Sonny Fulks
Sonny Fulks
Managing Editor

Sonny Fulks is a graduate of Ohio State University where he pitched four varsity seasons for the Buckeyes from 1971 through 1974. He furthered his baseball experience as a minor league umpire for seven seasons, working for the Florida State League (A), the Southern League (AA), and the American Association (AAA). He has written for numerous websites, and for the past fourteen years has served as columnist and photo editor for The Gettysburg Magazine, published by the University of Nebraska Press, in Lincoln Nebraska. His interests include history, support for amateur baseball, the outdoors, and he has dual arts degrees from Ohio State University.

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After 108 years the longest drought in baseball history has come to a close with the Cubs FINALLY winning the World Series. Sigh…..!

For years I’ve heard people remark that they’d never live long enough to see the Chicago Cubs finally win a World Series. Silly people.  They should know by now…never say never in baseball.  Everybody MUST win by today’s thinking.  There’s always a way!

And these are not the Cubs of old, nor is is the same game of baseball as it once was. Baseball has changed dramatically since the days of Ernie Banks, Ron Santo and Ferguson Jenkins, none of which ever dreamed of filing for free agency and leaving. And general managers of their day never dreamed of going out to sign a Sandy Koufax, either, that one quality pitcher that would ensure a pennant and world championship.

Someplace now, Ernie Banks is smiling, I hope. He was one of the nicest people I ever met. He never got to be a part of it, but I’m sure he knows, if God himself doesn’t go to him this morning and say, “Cubs win, Cubs win.”

But there is something sad about seeing the Cubs finally break the curse of the goat and that Bartman kid (Steve) who stuck his hand out in front of Moises Alou a few years ago, trying to catch a foul ball. No longer will there be a story of baseball frustration in Chicago. The term “hope springs eternal doesn’t apply in Chicago anymore.  Both teams have won titles (White Sox in 2005). History is indeed altered. There are no more lovable losers.  The world must adjust.

Mind you, I rarely ever root for one particular team in any sport, and I can say the same for the Cubs on Wednesday. As a by-product of today’s game, they don’t really seem like the Cubs, despite all the home-grown talent, but just another collection of free agents.

John Lester…Dexter Fowler…Jason Heyward…Ben Zobrist…John Lackey. These are not Cubs; but someone else’s investment in risk and player development willing to take the Cubs’ money. Doesn’t seem right, and never has since the days of Andy Messersmith, but that’s baseball. Everyone’s doing it, and eventually, everyone wins now…even the Red Sox.

Leo Durocher managed the Cubs during their famous pennant collapse in 1969,

Leo Durocher managed the Cubs during their famous pennant collapse in 1969,

This is modern major league baseball, like everything else in culture. Everyone MUST get a trophy, regardless of history or tradition. No more St. Louis Browns, Kansas City Athletics, or Montreal Expos. If you run aground, if you can’t win, move. And if moving ain’t enough, sign more, different, free agents.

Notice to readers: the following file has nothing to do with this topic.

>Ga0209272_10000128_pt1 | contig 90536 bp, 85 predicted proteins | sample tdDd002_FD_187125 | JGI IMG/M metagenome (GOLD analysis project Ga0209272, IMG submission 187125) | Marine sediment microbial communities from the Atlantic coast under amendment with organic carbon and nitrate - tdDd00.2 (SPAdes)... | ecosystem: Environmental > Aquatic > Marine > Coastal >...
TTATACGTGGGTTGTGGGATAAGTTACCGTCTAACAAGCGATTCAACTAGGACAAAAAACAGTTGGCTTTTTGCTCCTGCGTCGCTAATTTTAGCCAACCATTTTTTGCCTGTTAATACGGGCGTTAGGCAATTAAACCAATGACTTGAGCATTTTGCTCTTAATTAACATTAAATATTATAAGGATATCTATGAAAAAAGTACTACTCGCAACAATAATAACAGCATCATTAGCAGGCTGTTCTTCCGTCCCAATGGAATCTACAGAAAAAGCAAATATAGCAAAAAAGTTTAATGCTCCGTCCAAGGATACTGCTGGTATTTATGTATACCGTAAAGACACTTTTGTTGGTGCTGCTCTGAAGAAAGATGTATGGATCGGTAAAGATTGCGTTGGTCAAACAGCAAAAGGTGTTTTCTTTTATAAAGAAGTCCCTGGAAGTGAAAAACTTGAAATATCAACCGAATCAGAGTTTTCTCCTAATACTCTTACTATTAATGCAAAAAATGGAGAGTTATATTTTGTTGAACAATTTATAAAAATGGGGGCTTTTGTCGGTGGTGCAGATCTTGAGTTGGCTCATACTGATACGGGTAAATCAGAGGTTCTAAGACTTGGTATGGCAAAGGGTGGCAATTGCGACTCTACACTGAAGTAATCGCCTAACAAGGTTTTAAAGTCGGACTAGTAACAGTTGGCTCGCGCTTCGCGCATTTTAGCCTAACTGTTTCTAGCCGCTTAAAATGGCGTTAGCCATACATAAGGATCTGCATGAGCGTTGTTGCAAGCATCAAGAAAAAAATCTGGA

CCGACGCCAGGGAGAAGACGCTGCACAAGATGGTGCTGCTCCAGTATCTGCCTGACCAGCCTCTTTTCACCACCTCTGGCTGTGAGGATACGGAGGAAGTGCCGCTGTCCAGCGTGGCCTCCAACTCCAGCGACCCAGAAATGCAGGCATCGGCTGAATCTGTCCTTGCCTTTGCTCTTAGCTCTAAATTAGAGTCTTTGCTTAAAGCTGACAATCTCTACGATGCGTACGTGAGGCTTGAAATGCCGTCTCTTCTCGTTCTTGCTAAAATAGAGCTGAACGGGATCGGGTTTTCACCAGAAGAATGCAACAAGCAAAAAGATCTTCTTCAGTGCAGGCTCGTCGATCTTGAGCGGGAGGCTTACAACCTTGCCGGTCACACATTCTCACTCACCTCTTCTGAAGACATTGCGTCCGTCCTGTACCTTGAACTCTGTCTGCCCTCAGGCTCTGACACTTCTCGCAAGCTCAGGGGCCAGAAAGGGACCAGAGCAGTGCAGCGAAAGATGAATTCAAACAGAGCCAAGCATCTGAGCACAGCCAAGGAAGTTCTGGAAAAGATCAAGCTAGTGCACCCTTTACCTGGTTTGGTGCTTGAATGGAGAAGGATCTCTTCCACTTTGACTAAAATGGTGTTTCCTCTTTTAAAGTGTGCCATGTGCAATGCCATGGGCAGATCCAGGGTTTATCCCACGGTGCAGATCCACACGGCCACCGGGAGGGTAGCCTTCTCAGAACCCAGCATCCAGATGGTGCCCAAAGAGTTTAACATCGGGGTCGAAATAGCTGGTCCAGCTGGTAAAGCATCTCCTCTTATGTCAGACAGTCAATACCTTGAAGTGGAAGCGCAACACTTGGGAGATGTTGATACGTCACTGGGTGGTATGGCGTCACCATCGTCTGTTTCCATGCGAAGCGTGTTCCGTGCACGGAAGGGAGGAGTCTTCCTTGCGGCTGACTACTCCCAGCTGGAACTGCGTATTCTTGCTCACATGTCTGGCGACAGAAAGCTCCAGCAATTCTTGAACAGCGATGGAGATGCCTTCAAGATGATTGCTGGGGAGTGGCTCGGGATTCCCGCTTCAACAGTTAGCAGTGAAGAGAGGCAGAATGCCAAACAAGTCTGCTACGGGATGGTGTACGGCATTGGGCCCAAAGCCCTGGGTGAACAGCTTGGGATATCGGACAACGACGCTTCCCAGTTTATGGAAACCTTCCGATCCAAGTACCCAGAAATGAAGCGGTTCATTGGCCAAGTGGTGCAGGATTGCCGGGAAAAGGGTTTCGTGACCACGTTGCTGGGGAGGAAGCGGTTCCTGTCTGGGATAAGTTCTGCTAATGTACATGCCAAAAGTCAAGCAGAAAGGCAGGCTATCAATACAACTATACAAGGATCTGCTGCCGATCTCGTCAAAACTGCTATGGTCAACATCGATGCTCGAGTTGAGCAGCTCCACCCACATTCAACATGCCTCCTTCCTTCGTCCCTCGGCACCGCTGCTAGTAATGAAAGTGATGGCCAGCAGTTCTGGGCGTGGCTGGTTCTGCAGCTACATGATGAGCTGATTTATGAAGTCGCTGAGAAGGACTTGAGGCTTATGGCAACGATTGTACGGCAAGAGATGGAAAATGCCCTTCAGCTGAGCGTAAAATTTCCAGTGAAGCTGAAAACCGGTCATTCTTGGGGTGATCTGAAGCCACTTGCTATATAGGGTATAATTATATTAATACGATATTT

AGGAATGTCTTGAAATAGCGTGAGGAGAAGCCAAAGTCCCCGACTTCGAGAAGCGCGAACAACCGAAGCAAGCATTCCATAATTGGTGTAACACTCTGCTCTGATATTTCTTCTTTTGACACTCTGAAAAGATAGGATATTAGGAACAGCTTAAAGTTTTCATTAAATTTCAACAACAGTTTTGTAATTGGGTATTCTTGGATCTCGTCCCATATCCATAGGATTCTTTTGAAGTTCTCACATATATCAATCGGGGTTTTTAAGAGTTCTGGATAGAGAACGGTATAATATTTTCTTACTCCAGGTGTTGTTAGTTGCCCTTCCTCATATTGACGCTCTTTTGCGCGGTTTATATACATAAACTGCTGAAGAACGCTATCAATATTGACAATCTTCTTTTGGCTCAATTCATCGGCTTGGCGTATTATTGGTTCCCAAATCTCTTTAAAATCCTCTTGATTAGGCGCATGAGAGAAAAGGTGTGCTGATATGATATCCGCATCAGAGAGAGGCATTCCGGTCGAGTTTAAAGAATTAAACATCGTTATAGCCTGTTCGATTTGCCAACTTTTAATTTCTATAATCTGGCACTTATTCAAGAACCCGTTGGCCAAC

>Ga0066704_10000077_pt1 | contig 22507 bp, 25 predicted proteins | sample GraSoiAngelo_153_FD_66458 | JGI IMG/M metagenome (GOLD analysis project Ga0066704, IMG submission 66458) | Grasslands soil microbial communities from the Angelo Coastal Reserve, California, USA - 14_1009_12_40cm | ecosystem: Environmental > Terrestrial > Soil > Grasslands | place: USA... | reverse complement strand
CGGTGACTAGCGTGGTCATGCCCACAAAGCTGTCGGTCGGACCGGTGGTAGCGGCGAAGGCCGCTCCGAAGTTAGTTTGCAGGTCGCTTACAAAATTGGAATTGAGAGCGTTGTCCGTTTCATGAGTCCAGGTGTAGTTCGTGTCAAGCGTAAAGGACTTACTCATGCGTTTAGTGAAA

And for that reason alone I was sure it would happen for the Cubs eventually, even in my life. They ARE good, with great young talent they’ve developed and shrewd management in the front office and on the field. Joe Madden beats both Hillary and Trump if he runs for president in the next five days.

They’re not perfect, though.

They’re the Cubs of the millenials. I hate those garish blue uniform tops they wore in Game 7. Always have. I don’t like anyone wearing shirts that aren’t home “white” and road “gray”. Just something alternative to sell. Modern baseball.

I never liked it when the Cubs put lights in Wrigley Field, or changed the scoreboard and added seats. I liked Wrigley just the way it was. The ONLY team not to play night baseball. They were different from everyone else.  Not anymore.

And I’m sure there’s more changes to come.  The Players Association will find some reason to rip out the ivy.  Allergies, and someone will get a rash.  Wait and see.

Arguably, the greatest Cubs pitcher of all time...Ferguson Jenkins routinely won 20 games a season, but never saw the World Series.

Arguably, the greatest Cubs pitcher of all time…Ferguson Jenkins routinely won 20 games a season, but never saw the World Series.

Dexter Fowler is already rumored to be available to the highest bidder this off-season. He’s a free agent. Cubs fans, don’t bother memorizing the starting lineup of the 2016 World Champion Cubs.  You’ll be shocked at the turnover within a year.  That’s baseball.

As an aside, I admit I had a lump in my throat as I watched Wednesday and saw John Hirschbeck, and old umpiring friend and partner from the Florida State League in 1976, work his last major league game.  Good guy, and good memories of Tampa, St. Pete, and West Palm Beach, the game I once knew.  As I remember now, I think he had 24 ejections his first year umpiring.  That’s a lot.  It seems so long ago.

I’m thinking about Billy Williams, too, a contemporary of Ernie, and Ron, and Ferguson Jenkins…and even Leo Durocher, who managed the Cubs during their famous pennant collapse of 1969.  And I wonder if any of them ever said, “I’ll never live long enough to see the Cubs win.”

Harry Caray didn’t.  Holy Cow!  And Ernie, Ronnie, and Leo didn’t.  Fergie and Billy Williams did.  Doesn’t seem fair, but that’s life.  Nothing’s fair, not even baseball.  You can’t say “never” anymore.  Somehow, it’ll find a way to prove you wrong.

Just like the 2016 Cubs.

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